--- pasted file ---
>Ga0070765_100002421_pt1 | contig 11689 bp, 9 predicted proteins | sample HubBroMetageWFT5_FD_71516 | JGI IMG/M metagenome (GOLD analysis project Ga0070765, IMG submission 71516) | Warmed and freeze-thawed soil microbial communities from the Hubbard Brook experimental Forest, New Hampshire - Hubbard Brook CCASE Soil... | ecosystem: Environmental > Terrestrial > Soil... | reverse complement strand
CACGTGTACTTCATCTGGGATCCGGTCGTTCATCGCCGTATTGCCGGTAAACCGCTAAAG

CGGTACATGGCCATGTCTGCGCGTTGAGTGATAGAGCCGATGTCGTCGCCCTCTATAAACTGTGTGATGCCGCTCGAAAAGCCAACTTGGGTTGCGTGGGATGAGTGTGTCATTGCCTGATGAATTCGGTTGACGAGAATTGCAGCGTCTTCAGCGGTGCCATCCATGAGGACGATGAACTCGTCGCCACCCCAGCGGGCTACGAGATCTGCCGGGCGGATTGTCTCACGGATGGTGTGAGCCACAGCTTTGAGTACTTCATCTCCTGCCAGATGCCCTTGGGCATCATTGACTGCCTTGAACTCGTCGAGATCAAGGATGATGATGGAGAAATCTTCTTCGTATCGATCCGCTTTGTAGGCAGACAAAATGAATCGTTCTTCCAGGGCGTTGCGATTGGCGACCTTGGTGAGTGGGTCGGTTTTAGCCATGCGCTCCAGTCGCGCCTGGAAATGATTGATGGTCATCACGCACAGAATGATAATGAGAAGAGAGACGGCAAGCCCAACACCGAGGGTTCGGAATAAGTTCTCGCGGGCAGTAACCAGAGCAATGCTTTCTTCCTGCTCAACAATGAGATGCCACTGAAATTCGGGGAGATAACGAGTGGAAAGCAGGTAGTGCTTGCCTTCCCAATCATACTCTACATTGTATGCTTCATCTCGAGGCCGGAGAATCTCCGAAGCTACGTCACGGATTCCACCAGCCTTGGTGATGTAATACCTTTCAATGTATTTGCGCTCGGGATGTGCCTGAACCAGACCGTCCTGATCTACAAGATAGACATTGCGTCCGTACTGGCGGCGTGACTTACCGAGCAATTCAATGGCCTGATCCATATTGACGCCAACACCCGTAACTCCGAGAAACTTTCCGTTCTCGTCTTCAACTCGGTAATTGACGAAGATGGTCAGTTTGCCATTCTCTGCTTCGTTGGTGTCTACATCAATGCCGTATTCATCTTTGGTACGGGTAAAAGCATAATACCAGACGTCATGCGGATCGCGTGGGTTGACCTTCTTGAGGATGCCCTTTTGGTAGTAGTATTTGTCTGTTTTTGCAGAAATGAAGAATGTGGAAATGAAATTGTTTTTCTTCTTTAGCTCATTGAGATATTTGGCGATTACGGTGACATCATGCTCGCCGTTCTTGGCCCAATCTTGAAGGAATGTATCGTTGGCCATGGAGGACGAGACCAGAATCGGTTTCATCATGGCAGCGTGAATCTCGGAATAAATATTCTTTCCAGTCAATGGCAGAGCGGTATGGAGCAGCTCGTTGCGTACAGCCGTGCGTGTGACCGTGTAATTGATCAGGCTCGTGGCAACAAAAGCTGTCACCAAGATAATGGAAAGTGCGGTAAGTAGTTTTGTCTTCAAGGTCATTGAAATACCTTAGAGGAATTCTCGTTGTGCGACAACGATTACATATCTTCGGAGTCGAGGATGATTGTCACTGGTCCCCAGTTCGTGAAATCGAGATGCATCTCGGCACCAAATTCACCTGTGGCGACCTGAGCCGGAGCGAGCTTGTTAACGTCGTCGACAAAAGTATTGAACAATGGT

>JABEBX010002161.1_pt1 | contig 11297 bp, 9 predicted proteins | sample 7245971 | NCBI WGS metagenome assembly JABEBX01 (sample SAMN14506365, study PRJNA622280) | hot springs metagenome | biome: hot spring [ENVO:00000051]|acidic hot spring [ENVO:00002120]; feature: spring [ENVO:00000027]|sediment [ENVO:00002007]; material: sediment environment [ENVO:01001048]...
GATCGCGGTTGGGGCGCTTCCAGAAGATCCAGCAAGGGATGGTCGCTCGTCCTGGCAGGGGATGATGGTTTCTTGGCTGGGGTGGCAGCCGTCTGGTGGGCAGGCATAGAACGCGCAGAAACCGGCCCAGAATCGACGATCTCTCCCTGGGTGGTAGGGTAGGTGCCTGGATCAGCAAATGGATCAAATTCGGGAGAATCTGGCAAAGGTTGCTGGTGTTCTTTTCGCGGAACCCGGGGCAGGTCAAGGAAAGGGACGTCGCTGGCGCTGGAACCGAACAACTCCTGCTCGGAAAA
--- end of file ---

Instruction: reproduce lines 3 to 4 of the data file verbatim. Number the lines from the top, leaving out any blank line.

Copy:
CGGTACATGGCCATGTCTGCGCGTTGAGTGATAGAGCCGATGTCGTCGCCCTCTATAAACTGTGTGATGCCGCTCGAAAAGCCAACTTGGGTTGCGTGGGATGAGTGTGTCATTGCCTGATGAATTCGGTTGACGAGAATTGCAGCGTCTTCAGCGGTGCCATCCATGAGGACGATGAACTCGTCGCCACCCCAGCGGGCTACGAGATCTGCCGGGCGGATTGTCTCACGGATGGTGTGAGCCACAGCTTTGAGTACTTCATCTCCTGCCAGATGCCCTTGGGCATCATTGACTGCCTTGAACTCGTCGAGATCAAGGATGATGATGGAGAAATCTTCTTCGTATCGATCCGCTTTGTAGGCAGACAAAATGAATCGTTCTTCCAGGGCGTTGCGATTGGCGACCTTGGTGAGTGGGTCGGTTTTAGCCATGCGCTCCAGTCGCGCCTGGAAATGATTGATGGTCATCACGCACAGAATGATAATGAGAAGAGAGACGGCAAGCCCAACACCGAGGGTTCGGAATAAGTTCTCGCGGGCAGTAACCAGAGCAATGCTTTCTTCCTGCTCAACAATGAGATGCCACTGAAATTCGGGGAGATAACGAGTGGAAAGCAGGTAGTGCTTGCCTTCCCAATCATACTCTACATTGTATGCTTCATCTCGAGGCCGGAGAATCTCCGAAGCTACGTCACGGATTCCACCAGCCTTGGTGATGTAATACCTTTCAATGTATTTGCGCTCGGGATGTGCCTGAACCAGACCGTCCTGATCTACAAGATAGACATTGCGTCCGTACTGGCGGCGTGACTTACCGAGCAATTCAATGGCCTGATCCATATTGACGCCAACACCCGTAACTCCGAGAAACTTTCCGTTCTCGTCTTCAACTCGGTAATTGACGAAGATGGTCAGTTTGCCATTCTCTGCTTCGTTGGTGTCTACATCAATGCCGTATTCATCTTTGGTACGGGTAAAAGCATAATACCAGACGTCATGCGGATCGCGTGGGTTGACCTTCTTGAGGATGCCCTTTTGGTAGTAGTATTTGTCTGTTTTTGCAGAAATGAAGAATGTGGAAATGAAATTGTTTTTCTTCTTTAGCTCATTGAGATATTTGGCGATTACGGTGACATCATGCTCGCCGTTCTTGGCCCAATCTTGAAGGAATGTATCGTTGGCCATGGAGGACGAGACCAGAATCGGTTTCATCATGGCAGCGTGAATCTCGGAATAAATATTCTTTCCAGTCAATGGCAGAGCGGTATGGAGCAGCTCGTTGCGTACAGCCGTGCGTGTGACCGTGTAATTGATCAGGCTCGTGGCAACAAAAGCTGTCACCAAGATAATGGAAAGTGCGGTAAGTAGTTTTGTCTTCAAGGTCATTGAAATACCTTAGAGGAATTCTCGTTGTGCGACAACGATTACATATCTTCGGAGTCGAGGATGATTGTCACTGGTCCCCAGTTCGTGAAATCGAGATGCATCTCGGCACCAAATTCACCTGTGGCGACCTGAGCCGGAGCGAGCTTGTTAACGTCGTCGACAAAAGTATTGAACAATGGT

>JABEBX010002161.1_pt1 | contig 11297 bp, 9 predicted proteins | sample 7245971 | NCBI WGS metagenome assembly JABEBX01 (sample SAMN14506365, study PRJNA622280) | hot springs metagenome | biome: hot spring [ENVO:00000051]|acidic hot spring [ENVO:00002120]; feature: spring [ENVO:00000027]|sediment [ENVO:00002007]; material: sediment environment [ENVO:01001048]...